England striker Eni Aluko accused Football Association (FA) chief executive Martin Glenn of “blackmail” as she gave evidence to a parliamentary inquiry into allegations of racism yesterday. Aluko made the allegation to the Digital, Culture, Media and Sport select committee after sacked England Women manager Mark Sampson was found guilty of racially abusing her and team-mate Drew Spence.
Business & Economy
Chancellor Philip Hammond has asked UK enforcement agencies to look into whether British banking groups HSBC and Standard Chartered are linked to South Africa’s corruption inquiry into alleged ties between the wealthy Gupta family and President Jacob Zuma. The move follows a letter from Lord Peter Hain, who said a South African whistle-blower had indicated the banks "maybe inadvertently have been conduits for the corrupt proceeds of money".
Shareholders in Lloyds Banking Group were “mugged” by the bank during the takeover of HBOS in 2008, the high court has heard. Almost 6,000 shareholders are suing the lender for up to £700m over the deal at the height of the financial crisis. They claim bosses failed to consider the dangers of the takeover and misled investors.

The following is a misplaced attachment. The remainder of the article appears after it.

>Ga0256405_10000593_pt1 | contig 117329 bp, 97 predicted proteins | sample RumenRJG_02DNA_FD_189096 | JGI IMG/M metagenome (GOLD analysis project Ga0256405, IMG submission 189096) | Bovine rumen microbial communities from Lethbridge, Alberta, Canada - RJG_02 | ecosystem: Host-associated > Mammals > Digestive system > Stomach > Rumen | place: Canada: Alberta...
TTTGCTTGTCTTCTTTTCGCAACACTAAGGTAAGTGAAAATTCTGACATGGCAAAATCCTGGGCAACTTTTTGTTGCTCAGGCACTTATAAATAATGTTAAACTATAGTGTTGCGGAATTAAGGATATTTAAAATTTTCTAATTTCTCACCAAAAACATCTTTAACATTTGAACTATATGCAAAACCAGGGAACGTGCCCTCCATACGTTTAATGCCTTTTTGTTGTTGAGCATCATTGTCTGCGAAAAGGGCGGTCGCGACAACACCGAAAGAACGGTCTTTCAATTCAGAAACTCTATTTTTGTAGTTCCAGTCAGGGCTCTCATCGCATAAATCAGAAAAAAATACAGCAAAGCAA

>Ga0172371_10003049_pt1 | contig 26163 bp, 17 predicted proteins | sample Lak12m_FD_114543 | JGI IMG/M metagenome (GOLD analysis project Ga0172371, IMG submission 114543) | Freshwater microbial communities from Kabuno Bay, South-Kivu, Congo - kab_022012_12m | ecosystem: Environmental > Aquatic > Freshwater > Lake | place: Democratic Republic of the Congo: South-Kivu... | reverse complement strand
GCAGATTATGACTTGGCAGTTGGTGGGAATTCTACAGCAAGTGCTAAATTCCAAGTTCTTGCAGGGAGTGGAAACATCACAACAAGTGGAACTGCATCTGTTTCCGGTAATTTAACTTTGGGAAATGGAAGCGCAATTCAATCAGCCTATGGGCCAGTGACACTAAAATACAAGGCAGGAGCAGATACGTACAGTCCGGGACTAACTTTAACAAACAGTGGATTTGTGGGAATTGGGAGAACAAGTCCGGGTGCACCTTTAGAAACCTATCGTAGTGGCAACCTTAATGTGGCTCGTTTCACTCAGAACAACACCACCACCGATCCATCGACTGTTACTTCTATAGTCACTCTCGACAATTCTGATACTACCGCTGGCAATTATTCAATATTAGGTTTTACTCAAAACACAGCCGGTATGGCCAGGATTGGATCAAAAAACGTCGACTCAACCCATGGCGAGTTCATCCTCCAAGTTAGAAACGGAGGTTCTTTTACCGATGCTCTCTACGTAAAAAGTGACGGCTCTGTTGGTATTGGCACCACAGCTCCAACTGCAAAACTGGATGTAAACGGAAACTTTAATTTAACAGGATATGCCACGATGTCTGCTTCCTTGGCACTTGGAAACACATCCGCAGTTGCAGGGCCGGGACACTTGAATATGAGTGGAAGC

Researchers on behalf of the Social Mobility Commission tracked individuals’ pay over ten years and found low pay is “endemic” in the UK, with little progress in the number of people managing to escape from poorly paid jobs. Only one in six workers on low pay in the last 10 years managed to climb the pay ladder and stay there, while most remained stuck in a cycle of part-time and insecure jobs.
What happened yesterday?
The FTSE 100 closed up 26.70 at 7,542.87.
Education and publishing group Pearson led the risers, up 3% at 687p, while pharmaceutical group Shire was the biggest faller, down 3.11% to £37.19.
Rio Tinto also dropped in value yesterday, when its share price fell 2.98% to £35.99 after it emerged that the mining giant and two of its former senior executives have been charged with fraud in the US.
Shares in consumer product giant Reckitt Benckiser also fell, down 2.53% to $68.57 after it cut its full-year revenue growth forecasts for a second time this year.
Oil prices have retreated following higher than expected inventories of crude in the US.
Brent crude has fallen back to its opening price of $57.89 after rising earlier yesterday.
The FTSE 250 closed up 128.82 at 20,259.77.
On the currency markets, sterling continued its fall against the dollar, which began on Tuesday after the Bank of England's new deputy governor indicated he was not in favour of raising rates.